Baltimore tech entrepreneur jumps into Democratic race for Maryland governor

A Baltimore entrepreneur who has spent his career working to help people get jobs by improving how companies hire is making a surprise entrance into Maryland’s 2022 race for governor.

Mike Rosenbaum, a Democrat, said he is starting his campaign focused how to rebuild a post-pandemic economy that affords better opportunities to all Marylanders. He sees the state’s $60 billion budget as a tool to improve equity in the economy, with better spending of tax dollars.


Rosenbaum said he got to thinking about running for governor during the coronavirus pandemic.

“I found myself shaking my fist at the sky more and more,” he said.


“And the more I dug into the way our economy is put together in Maryland and nationally, looking at the state budget and what you could do if you only had the willingness and courage and vision to do it — frankly, I got even angrier, because it’s possible.”

“I said, ‘Why should I be someone who just shakes my fist at the sky about this? I should change it,’” Rosenbaum said. “That is what started me down this road.”

Rosenbaum said he would roll out over the course of the campaign specifics of how he’d spend state money to improve economic policy.

Rosenbaum, 49, built two companies based on upending how companies hire and train workers.

A native of Bethesda, he came to Baltimore in 1998 after working as an economist in the federal government. He holds degrees from Harvard University and the London School of Economics.

His first company, Catalyte, developed ways to identify people who might be successful in technology jobs and trained them. He said Catalyte has plugged thousands of people into high-paying jobs who wouldn’t have been considered otherwise because they lacked conventional education or experience.

Rosenbaum’s second company — called Pegged Software, now named Arena — uses data and analytics to reduce implicit bias in the hiring process, particularly for health care companies.

Rosenbaum said he’d use his experience in questioning assumptions that underlie economic systems as governor. “Those systems have meant that economic growth has accrued to a smaller and smaller percentage” of people, he said.

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Coming out of the pandemic, Rosenbaum said, Maryland needs “an economy that enables everyone to have a pathway of economic security.”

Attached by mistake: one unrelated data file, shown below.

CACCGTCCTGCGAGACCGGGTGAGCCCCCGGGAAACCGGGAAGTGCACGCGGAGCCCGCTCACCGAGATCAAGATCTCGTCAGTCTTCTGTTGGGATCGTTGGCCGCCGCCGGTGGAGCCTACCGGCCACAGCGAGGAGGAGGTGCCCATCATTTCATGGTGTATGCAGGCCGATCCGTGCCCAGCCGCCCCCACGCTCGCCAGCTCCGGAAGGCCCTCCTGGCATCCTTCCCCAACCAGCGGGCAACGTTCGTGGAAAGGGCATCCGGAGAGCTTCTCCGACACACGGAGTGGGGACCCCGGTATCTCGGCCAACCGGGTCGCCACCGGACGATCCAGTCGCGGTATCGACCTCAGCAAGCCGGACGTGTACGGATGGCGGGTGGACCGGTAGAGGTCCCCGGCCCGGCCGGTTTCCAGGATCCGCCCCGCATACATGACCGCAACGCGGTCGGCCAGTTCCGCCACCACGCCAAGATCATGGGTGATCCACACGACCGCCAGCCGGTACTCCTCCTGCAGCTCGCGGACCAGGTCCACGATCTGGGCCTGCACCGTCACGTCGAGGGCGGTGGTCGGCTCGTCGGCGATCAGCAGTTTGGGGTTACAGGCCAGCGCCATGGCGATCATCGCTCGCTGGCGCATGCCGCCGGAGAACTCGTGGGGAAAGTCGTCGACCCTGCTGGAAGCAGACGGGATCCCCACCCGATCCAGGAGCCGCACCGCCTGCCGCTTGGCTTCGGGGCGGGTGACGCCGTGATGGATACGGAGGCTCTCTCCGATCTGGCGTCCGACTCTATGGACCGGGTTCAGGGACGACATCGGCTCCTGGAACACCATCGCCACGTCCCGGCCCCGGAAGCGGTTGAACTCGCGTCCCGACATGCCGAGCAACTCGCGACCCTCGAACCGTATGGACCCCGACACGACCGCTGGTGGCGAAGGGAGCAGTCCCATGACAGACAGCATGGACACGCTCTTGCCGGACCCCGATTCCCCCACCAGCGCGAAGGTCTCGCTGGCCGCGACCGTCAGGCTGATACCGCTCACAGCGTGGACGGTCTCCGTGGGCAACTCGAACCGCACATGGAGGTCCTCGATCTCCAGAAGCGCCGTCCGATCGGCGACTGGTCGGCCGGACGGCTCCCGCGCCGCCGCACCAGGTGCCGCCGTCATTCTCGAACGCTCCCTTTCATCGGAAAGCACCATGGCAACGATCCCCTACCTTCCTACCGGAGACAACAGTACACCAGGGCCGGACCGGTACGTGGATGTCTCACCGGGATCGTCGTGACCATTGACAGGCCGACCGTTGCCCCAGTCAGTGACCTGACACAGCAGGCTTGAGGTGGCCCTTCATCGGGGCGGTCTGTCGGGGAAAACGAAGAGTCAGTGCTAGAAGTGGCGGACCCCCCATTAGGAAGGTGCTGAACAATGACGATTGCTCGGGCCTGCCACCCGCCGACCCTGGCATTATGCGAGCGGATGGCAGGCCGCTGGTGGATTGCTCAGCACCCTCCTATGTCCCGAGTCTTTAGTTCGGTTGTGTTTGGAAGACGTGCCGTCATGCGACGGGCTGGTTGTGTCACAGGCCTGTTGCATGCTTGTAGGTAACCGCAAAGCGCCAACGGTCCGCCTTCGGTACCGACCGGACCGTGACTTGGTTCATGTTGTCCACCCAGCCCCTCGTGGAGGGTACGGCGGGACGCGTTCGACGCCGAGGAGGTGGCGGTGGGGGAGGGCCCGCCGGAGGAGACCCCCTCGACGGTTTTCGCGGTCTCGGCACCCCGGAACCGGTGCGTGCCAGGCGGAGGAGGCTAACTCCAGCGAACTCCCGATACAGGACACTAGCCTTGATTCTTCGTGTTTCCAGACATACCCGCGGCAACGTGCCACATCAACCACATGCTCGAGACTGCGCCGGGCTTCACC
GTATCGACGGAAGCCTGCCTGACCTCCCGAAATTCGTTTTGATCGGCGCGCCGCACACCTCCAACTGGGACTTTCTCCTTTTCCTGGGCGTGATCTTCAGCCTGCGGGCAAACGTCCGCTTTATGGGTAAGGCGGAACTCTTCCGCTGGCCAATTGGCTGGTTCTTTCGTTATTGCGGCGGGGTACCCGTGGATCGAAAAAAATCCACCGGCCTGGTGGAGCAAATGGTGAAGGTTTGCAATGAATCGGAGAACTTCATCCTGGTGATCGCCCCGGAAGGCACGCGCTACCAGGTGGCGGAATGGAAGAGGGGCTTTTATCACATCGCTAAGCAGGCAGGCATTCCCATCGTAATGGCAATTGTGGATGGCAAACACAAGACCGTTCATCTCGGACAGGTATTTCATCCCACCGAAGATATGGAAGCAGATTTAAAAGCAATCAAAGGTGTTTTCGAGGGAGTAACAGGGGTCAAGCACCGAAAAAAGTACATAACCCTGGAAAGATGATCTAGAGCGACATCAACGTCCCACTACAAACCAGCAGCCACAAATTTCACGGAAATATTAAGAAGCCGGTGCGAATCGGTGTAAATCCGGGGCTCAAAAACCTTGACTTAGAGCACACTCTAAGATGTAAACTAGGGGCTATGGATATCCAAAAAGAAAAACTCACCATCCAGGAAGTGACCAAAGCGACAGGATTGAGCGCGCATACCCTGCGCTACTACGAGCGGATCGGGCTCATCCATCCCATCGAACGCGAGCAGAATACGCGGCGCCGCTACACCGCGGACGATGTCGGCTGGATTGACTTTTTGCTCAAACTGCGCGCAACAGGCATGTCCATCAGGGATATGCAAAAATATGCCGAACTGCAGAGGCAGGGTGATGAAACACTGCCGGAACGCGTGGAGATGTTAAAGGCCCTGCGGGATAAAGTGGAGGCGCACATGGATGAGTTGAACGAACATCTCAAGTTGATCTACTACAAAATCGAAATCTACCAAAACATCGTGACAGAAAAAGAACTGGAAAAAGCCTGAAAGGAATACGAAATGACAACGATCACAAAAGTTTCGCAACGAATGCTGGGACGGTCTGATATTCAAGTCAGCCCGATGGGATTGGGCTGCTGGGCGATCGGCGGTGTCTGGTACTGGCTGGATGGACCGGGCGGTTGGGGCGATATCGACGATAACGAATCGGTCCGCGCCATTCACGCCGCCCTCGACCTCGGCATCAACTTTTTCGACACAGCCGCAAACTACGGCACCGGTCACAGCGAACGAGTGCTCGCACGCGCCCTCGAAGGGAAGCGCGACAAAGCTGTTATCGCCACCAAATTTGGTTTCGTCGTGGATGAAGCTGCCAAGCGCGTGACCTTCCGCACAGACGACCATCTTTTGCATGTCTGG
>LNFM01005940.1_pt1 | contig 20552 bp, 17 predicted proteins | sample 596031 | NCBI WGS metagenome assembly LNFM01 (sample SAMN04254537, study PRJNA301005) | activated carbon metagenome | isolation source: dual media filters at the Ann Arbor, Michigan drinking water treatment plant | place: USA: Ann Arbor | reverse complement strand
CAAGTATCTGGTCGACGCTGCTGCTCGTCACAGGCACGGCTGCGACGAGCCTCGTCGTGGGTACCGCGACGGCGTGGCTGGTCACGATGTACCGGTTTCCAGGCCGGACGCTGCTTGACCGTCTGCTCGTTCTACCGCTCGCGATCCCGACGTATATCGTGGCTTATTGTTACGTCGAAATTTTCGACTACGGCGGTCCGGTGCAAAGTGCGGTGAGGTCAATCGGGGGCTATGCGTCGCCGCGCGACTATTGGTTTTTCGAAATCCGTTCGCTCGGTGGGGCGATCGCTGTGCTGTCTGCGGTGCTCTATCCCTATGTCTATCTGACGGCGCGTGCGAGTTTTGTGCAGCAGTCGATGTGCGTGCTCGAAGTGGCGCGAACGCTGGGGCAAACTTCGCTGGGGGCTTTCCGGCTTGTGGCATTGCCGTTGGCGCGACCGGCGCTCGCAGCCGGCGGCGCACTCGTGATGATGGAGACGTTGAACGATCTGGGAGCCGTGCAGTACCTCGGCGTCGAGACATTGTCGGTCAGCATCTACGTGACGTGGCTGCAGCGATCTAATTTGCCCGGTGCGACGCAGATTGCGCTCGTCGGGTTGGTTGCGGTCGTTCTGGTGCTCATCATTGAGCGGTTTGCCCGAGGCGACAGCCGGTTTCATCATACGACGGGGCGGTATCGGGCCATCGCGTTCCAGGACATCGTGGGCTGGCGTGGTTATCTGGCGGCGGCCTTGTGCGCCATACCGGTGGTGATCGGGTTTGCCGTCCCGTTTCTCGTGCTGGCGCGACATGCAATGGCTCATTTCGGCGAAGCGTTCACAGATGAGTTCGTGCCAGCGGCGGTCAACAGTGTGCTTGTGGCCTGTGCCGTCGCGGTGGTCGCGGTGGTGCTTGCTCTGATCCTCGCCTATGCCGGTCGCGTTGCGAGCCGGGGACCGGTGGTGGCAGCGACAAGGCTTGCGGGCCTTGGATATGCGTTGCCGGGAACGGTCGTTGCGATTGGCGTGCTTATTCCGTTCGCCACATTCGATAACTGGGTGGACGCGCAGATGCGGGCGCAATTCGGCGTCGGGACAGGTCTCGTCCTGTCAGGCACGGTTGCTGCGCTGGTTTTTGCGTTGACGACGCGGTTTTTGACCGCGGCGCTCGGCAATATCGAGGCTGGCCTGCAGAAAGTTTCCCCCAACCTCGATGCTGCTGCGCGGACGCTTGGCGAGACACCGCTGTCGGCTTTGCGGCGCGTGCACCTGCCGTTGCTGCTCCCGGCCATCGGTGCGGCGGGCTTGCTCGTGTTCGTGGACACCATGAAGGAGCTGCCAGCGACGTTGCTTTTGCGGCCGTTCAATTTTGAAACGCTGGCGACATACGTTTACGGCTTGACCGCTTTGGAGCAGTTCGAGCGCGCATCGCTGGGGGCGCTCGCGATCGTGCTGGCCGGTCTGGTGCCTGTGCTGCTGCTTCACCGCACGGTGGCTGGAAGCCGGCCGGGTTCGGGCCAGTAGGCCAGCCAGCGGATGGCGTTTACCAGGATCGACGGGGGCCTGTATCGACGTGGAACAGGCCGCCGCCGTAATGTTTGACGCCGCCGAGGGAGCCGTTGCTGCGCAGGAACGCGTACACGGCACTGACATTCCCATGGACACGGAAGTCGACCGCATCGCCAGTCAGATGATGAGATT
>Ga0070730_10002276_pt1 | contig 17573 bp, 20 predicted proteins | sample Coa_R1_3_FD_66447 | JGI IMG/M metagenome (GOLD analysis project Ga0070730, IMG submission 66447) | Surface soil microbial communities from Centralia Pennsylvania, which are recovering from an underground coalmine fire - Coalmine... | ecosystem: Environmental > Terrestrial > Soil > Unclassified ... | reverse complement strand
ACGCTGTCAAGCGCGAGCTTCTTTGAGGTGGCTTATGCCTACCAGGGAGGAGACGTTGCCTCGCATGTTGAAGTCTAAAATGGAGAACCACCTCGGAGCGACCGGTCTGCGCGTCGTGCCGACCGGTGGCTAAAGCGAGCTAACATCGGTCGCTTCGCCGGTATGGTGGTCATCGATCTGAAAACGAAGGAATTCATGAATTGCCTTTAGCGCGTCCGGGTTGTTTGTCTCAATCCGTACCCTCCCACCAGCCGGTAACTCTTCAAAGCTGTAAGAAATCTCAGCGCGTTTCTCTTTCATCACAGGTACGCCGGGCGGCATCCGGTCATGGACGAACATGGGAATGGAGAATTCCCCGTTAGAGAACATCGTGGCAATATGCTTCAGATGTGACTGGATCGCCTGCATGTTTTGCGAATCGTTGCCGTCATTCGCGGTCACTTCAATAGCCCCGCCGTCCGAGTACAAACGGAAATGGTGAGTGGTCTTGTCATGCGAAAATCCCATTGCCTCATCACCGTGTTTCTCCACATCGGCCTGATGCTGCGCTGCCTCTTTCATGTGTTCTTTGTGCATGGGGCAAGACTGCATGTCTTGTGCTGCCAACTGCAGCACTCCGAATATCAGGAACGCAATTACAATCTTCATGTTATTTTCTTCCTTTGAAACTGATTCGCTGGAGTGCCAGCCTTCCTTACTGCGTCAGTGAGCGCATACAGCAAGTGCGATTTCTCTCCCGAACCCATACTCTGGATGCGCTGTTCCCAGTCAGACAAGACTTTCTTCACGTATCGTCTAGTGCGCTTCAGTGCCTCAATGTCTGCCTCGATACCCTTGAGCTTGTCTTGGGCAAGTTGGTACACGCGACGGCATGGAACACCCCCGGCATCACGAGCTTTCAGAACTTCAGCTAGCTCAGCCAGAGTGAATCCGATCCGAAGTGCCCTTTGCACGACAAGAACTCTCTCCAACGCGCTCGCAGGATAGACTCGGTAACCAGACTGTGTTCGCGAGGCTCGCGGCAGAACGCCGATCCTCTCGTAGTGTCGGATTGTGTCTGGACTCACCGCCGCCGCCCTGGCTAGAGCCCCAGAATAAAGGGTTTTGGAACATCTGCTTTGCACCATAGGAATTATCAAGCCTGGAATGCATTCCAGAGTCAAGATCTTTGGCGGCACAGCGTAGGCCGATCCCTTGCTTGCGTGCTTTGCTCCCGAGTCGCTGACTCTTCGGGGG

Rosenbaum acknowledges that he has work to do in getting voters to know who he is and what he stands for before the June 2022 primary. He’s looking forward to traveling the state to get to know voters and to build coalitions with like-minded people who can help carry out his vision.

He counts among his friends and business associates Stewart Bainum Jr., a hotel executive and ex-politician who is attempting to buy The Baltimore Sun and its parent company, Tribune Publishing Co. Rosenbaum said that while he has been “incredibly supportive” of Bainum’s proposal, he’s not involved in the effort. Rosenbaum said it would inappropriate for a candidate for governor to be involved in the affairs of the state’s largest newspaper.

Rosenbaum joins five announced Democratic candidates for governor: State Comptroller Peter Franchot; former Prince George’s County Executive Rushern L. Baker III; John B. King, a federal education secretary under President Barack Obama; Jon Baron, who works for the Arnold Ventures philanthropic organization; and Ashwani Jain, who worked in the Obama White House.

Other Democrats who’ve said they’re weighing a run include former Obama administration Labor Secretary Tom Perez; Doug Gansler, a former state attorney general; author Wes Moore, and U.S. Rep. Anthony Brown.

The best-known Republican candidate who’s announced so far that she’ll seek to succeed GOP Gov. Larry Hogan is his commerce secretary, Kelly Schulz. State law bars Hogan from seeking a third, four-year term.


No candidate has filed paperwork with the state elections board to run; the deadline isn’t until Feb. 22. Rosenbaum created a campaign finance committee late last month, which allows him to start fundraising.